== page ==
Recently, Reserve Bank of India (RBI) in its bimonthly Monetary Policy Committee (MPC) Meeting has retained benchmark interest rates unchanged for the 4th time in a row. The MPC kept the policy Repo Rate Unchanged at 6.50%.
GS III: Indian Economy
Dimensions of the Article:
- Key Takeaways from the MPC Meeting
- Reasons for Maintaining Unchanged Benchmark Rates
- Concerns Flagged by the RBI in its MPC Meeting
- Monetary Policy Instruments at RBI’s Disposal
Key Takeaways from the MPC Meeting
In the most recent MPC (Monetary Policy Committee) meeting, several crucial decisions and insights emerged:
Repo Rate Held Steady: The RBI unanimously decided to maintain the policy repo rate at 6.5% as a measure to balance economic growth and inflation control.
- GDP and Inflation Forecasts: The RBI retained its real GDP growth forecast for 2023-24 at 6.5% and the average CPI inflation forecast for FY24 at 5.4%. However, the MPC raised its headline inflation projection for the second quarter to 6.4%.
- Inflation Target Commitment: The RBI Governor emphasized a commitment to the 4% inflation target and underlined the importance of readiness to take timely actions to prevent food and fuel price shocks from affecting underlying inflation trends.
- Liquidity Management: The RBI will actively manage liquidity in line with the monetary policy stance and may conduct Open Market Operations (OMO) sales as needed.
- Enhanced Gold Loan Limits: The RBI announced the doubling of lending limits for Gold Loans under the Bullet Repayment Scheme (BRS) for urban cooperative banks to Rs 4 lakh, benefiting banks that have met their Priority Sector Lending (PSL) targets.
- Stance on Accommodation: The RBI reiterated its stance of ‘withdrawal of accommodation,’ indicating a cautious approach as long as risks to inflation persist. This means reducing the money supply to counter further inflation.
Reasons for Maintaining Unchanged Benchmark Rates
The decision to keep benchmark rates unchanged was motivated by several key factors:
- Economic Resilience: Despite facing various uncertainties and challenges, the Indian economy has demonstrated resilience. This confidence in the economy’s ability to withstand potential shocks contributed to the decision.
- Cumulative Impact of Previous Rate Hikes: The MPC recognized the cumulative effect of prior policy repo rate increases, amounting to 250 basis points. Given the time required for these rate hikes to take full effect in the economy, the committee chose to maintain the rates in the current meeting.
- Commitment to Inflation Target: The MPC remains dedicated to aligning inflation with the 4% target on a sustainable basis. The existing policy stance is considered essential to achieve this objective without an immediate rate adjustment.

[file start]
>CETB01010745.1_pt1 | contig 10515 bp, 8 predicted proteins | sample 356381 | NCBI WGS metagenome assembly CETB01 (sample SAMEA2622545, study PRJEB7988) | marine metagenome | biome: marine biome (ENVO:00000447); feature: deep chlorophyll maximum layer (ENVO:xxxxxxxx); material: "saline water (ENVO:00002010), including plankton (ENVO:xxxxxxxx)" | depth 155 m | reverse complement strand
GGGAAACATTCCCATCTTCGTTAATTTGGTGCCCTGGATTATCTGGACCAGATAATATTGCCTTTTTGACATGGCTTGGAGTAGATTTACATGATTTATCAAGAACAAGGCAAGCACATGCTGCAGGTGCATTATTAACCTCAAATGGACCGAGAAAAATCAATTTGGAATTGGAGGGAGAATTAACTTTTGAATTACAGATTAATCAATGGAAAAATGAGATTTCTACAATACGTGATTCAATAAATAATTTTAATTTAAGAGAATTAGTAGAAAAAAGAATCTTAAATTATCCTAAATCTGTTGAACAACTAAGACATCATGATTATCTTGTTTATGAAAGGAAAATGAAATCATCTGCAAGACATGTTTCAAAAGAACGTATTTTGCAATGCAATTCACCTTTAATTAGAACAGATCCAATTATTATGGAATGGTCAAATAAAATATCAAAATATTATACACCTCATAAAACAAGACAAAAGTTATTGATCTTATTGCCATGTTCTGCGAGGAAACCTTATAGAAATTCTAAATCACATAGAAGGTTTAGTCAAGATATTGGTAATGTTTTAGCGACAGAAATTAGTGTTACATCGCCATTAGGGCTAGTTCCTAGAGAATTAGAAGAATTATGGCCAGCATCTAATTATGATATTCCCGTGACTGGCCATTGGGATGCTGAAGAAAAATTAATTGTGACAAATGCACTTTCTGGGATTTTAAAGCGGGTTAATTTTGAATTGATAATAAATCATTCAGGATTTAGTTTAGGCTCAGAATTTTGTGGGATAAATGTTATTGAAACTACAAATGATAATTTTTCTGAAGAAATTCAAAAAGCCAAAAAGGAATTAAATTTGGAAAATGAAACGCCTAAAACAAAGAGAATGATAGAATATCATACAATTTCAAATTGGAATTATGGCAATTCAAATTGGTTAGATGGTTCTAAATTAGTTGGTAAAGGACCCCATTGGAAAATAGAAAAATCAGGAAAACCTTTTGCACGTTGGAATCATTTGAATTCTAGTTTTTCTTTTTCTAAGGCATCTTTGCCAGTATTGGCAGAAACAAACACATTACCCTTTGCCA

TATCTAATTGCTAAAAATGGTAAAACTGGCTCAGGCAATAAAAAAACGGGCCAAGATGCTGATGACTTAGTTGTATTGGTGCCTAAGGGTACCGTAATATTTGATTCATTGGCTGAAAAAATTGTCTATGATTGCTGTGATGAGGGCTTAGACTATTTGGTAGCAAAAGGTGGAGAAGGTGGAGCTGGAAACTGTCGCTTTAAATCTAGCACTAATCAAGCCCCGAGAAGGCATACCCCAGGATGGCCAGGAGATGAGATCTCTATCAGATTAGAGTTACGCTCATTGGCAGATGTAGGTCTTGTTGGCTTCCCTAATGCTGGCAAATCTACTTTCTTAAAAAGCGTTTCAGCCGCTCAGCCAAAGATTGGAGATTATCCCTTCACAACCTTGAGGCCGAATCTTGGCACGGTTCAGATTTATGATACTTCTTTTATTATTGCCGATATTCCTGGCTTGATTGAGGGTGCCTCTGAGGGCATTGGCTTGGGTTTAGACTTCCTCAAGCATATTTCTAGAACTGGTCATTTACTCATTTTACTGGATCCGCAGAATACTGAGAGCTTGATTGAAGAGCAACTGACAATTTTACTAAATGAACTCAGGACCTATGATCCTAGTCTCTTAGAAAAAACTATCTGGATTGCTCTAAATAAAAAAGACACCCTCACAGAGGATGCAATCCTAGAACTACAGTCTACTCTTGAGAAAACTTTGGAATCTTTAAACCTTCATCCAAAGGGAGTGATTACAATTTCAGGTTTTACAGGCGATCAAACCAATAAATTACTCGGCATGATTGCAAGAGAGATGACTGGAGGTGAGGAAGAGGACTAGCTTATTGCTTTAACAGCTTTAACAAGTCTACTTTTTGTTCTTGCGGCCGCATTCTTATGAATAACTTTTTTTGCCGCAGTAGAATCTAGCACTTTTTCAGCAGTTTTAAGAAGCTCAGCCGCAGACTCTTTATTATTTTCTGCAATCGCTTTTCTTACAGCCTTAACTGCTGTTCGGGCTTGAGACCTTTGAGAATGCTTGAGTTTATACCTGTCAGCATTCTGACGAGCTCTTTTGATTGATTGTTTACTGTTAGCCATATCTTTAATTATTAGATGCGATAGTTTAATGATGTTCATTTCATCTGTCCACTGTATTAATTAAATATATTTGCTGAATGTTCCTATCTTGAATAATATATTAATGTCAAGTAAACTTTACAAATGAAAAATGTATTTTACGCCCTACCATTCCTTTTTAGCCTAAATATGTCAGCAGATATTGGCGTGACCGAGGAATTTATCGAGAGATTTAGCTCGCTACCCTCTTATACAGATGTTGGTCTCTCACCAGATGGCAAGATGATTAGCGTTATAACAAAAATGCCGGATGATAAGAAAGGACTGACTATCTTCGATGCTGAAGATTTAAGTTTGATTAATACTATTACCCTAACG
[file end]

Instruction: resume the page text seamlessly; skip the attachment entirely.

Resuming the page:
- Concerns about Food Price Shocks: The committee expressed concerns about the possible resurgence of food price shocks affecting headline inflation. Keeping rates unchanged may serve as a precautionary measure to closely monitor the situation and be prepared to respond promptly if inflationary pressures intensify.
Concerns Flagged by the RBI in its MPC Meeting
The RBI raised several concerns during its MPC meeting:
- High Inflation as a Major Risk: The RBI considers high inflation a significant risk to both macroeconomic stability and sustainable growth. Despite a decrease in core inflation (excluding food and fuel components), uncertainties persist in the overall inflation outlook. Factors such as reduced kharif sowing for essential crops, low reservoir levels, and fluctuations in global food and energy prices contribute to this uncertainty.
- External Headwinds: The RBI highlighted various external headwinds, including geopolitical tensions, geoeconomic fragmentation, volatility in global financial markets, and a global economic slowdown. These external factors pose risks to the economic outlook and require careful consideration.
- Importance of Financial Stability: The RBI emphasized the importance of financial stability, considering it fundamental to price stability and growth. While acknowledging the financial sector’s robust balance sheet, the RBI stressed the need for vigilance and strengthened internal surveillance mechanisms, particularly concerning the rise in personal loans.
Monetary Policy Instruments at RBI’s Disposal
- Moral Suasion
- Non-binding persuasion and communication to influence banks’ lending and investment decisions.
- Direct Credit Controls
- Regulation of credit flow to specific sectors or industries through RBI directives or credit limits.
- Selective Credit Controls
- Targeted measures that focus on specific types of loans, like consumer credit, to manage demand in specific economic areas.
- Cash Reserve Ratio (CRR)
- The portion of a bank’s deposits held as cash reserves with the RBI, affecting the funds available for lending.
- Repo Rate
- The interest rate at which RBI lends short-term funds to commercial banks, influencing their borrowing costs and lending rates.
- Reverse Repo Rate
- The interest rate at which banks can park excess funds with the RBI, setting a floor for short-term interest rates and managing liquidity.
- Bank Rate
- The rate at which RBI provides long-term funds to banks and financial institutions, impacting long-term money market rates.
- Open Market Operations (OMOs)
- RBI’s buying or selling of government securities in the open market, affecting money supply and banking system liquidity.
- Liquidity Adjustment Facility (LAF)
- Comprises the repo rate and reverse repo rate, used by banks for short-term liquidity needs and daily liquidity management.
- Marginal Standing Facility (MSF)
- The rate at which banks can borrow overnight funds from RBI using government securities as collateral, serving as a secondary funding source.
- Statutory Liquidity Ratio (SLR)
- A percentage of a bank’s net demand and time liabilities (NDTL) to be maintained in approved securities.